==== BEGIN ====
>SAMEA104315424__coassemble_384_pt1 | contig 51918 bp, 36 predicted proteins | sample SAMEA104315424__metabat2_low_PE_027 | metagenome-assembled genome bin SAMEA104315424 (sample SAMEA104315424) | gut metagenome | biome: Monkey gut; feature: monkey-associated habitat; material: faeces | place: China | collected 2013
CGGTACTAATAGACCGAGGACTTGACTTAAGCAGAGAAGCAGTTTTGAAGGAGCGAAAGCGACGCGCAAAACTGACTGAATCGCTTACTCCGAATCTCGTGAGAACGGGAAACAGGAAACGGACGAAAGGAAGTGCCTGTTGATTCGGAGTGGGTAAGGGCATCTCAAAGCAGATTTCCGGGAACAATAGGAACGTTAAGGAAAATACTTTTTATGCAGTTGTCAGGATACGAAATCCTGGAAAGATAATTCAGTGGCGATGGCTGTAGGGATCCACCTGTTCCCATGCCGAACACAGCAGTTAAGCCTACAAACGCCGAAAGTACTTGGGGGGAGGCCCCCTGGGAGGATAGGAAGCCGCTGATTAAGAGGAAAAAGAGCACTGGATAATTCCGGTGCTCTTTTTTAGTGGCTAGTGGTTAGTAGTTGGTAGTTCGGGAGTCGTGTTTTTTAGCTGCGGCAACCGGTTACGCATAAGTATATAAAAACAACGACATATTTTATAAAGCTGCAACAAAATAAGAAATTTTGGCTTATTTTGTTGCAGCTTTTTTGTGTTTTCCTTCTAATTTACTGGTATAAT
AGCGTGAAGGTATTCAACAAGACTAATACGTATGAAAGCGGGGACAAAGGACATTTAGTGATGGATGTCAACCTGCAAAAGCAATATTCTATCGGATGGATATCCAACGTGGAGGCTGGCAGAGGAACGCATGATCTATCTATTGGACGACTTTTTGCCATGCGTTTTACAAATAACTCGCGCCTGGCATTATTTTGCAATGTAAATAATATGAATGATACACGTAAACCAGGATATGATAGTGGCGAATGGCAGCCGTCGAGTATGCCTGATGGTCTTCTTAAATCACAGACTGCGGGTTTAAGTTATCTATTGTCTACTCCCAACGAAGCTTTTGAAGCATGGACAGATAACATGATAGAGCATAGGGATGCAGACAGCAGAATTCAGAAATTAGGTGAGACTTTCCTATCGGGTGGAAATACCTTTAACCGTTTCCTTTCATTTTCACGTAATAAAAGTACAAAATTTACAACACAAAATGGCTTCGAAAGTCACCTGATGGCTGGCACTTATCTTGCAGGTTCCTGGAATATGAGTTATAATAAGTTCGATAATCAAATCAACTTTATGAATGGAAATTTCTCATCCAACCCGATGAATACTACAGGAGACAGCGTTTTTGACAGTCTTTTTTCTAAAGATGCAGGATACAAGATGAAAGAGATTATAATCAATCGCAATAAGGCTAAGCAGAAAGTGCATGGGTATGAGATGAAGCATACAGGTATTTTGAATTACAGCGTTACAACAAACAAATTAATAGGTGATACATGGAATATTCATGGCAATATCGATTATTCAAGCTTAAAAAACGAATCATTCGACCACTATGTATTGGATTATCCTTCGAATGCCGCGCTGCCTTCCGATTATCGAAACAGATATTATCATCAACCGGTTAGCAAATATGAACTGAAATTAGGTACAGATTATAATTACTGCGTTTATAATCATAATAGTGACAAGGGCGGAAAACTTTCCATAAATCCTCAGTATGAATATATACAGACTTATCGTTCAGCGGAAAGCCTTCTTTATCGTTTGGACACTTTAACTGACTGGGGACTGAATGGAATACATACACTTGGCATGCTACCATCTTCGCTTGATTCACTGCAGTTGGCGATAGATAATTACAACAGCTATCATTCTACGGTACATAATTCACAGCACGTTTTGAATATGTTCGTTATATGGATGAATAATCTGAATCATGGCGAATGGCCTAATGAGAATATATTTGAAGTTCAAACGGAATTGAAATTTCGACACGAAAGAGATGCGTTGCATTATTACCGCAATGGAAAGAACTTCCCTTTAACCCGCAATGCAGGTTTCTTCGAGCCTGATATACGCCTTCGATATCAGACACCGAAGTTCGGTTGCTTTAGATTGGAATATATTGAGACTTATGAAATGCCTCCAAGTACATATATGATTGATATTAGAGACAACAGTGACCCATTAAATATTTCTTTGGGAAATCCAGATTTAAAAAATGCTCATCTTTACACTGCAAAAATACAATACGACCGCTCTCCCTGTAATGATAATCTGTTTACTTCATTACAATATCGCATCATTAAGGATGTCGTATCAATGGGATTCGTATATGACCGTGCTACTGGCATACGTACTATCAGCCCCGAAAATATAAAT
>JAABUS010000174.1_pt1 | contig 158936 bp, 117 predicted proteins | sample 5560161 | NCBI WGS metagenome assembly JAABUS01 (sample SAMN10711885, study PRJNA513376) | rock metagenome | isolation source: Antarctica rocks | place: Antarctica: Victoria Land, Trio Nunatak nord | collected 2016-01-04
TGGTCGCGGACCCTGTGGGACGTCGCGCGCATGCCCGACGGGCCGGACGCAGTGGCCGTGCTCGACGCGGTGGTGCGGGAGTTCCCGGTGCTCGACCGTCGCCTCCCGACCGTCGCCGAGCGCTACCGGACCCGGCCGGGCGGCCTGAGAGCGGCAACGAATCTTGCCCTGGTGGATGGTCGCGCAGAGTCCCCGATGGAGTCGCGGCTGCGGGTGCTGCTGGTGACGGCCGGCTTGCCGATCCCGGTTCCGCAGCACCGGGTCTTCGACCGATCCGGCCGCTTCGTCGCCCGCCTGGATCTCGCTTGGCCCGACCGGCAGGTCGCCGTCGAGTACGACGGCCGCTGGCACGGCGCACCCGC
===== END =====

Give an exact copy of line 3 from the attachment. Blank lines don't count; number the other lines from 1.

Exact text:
AGCGTGAAGGTATTCAACAAGACTAATACGTATGAAAGCGGGGACAAAGGACATTTAGTGATGGATGTCAACCTGCAAAAGCAATATTCTATCGGATGGATATCCAACGTGGAGGCTGGCAGAGGAACGCATGATCTATCTATTGGACGACTTTTTGCCATGCGTTTTACAAATAACTCGCGCCTGGCATTATTTTGCAATGTAAATAATATGAATGATACACGTAAACCAGGATATGATAGTGGCGAATGGCAGCCGTCGAGTATGCCTGATGGTCTTCTTAAATCACAGACTGCGGGTTTAAGTTATCTATTGTCTACTCCCAACGAAGCTTTTGAAGCATGGACAGATAACATGATAGAGCATAGGGATGCAGACAGCAGAATTCAGAAATTAGGTGAGACTTTCCTATCGGGTGGAAATACCTTTAACCGTTTCCTTTCATTTTCACGTAATAAAAGTACAAAATTTACAACACAAAATGGCTTCGAAAGTCACCTGATGGCTGGCACTTATCTTGCAGGTTCCTGGAATATGAGTTATAATAAGTTCGATAATCAAATCAACTTTATGAATGGAAATTTCTCATCCAACCCGATGAATACTACAGGAGACAGCGTTTTTGACAGTCTTTTTTCTAAAGATGCAGGATACAAGATGAAAGAGATTATAATCAATCGCAATAAGGCTAAGCAGAAAGTGCATGGGTATGAGATGAAGCATACAGGTATTTTGAATTACAGCGTTACAACAAACAAATTAATAGGTGATACATGGAATATTCATGGCAATATCGATTATTCAAGCTTAAAAAACGAATCATTCGACCACTATGTATTGGATTATCCTTCGAATGCCGCGCTGCCTTCCGATTATCGAAACAGATATTATCATCAACCGGTTAGCAAATATGAACTGAAATTAGGTACAGATTATAATTACTGCGTTTATAATCATAATAGTGACAAGGGCGGAAAACTTTCCATAAATCCTCAGTATGAATATATACAGACTTATCGTTCAGCGGAAAGCCTTCTTTATCGTTTGGACACTTTAACTGACTGGGGACTGAATGGAATACATACACTTGGCATGCTACCATCTTCGCTTGATTCACTGCAGTTGGCGATAGATAATTACAACAGCTATCATTCTACGGTACATAATTCACAGCACGTTTTGAATATGTTCGTTATATGGATGAATAATCTGAATCATGGCGAATGGCCTAATGAGAATATATTTGAAGTTCAAACGGAATTGAAATTTCGACACGAAAGAGATGCGTTGCATTATTACCGCAATGGAAAGAACTTCCCTTTAACCCGCAATGCAGGTTTCTTCGAGCCTGATATACGCCTTCGATATCAGACACCGAAGTTCGGTTGCTTTAGATTGGAATATATTGAGACTTATGAAATGCCTCCAAGTACATATATGATTGATATTAGAGACAACAGTGACCCATTAAATATTTCTTTGGGAAATCCAGATTTAAAAAATGCTCATCTTTACACTGCAAAAATACAATACGACCGCTCTCCCTGTAATGATAATCTGTTTACTTCATTACAATATCGCATCATTAAGGATGTCGTATCAATGGGATTCGTATATGACCGTGCTACTGGCATACGTACTATCAGCCCCGAAAATATAAAT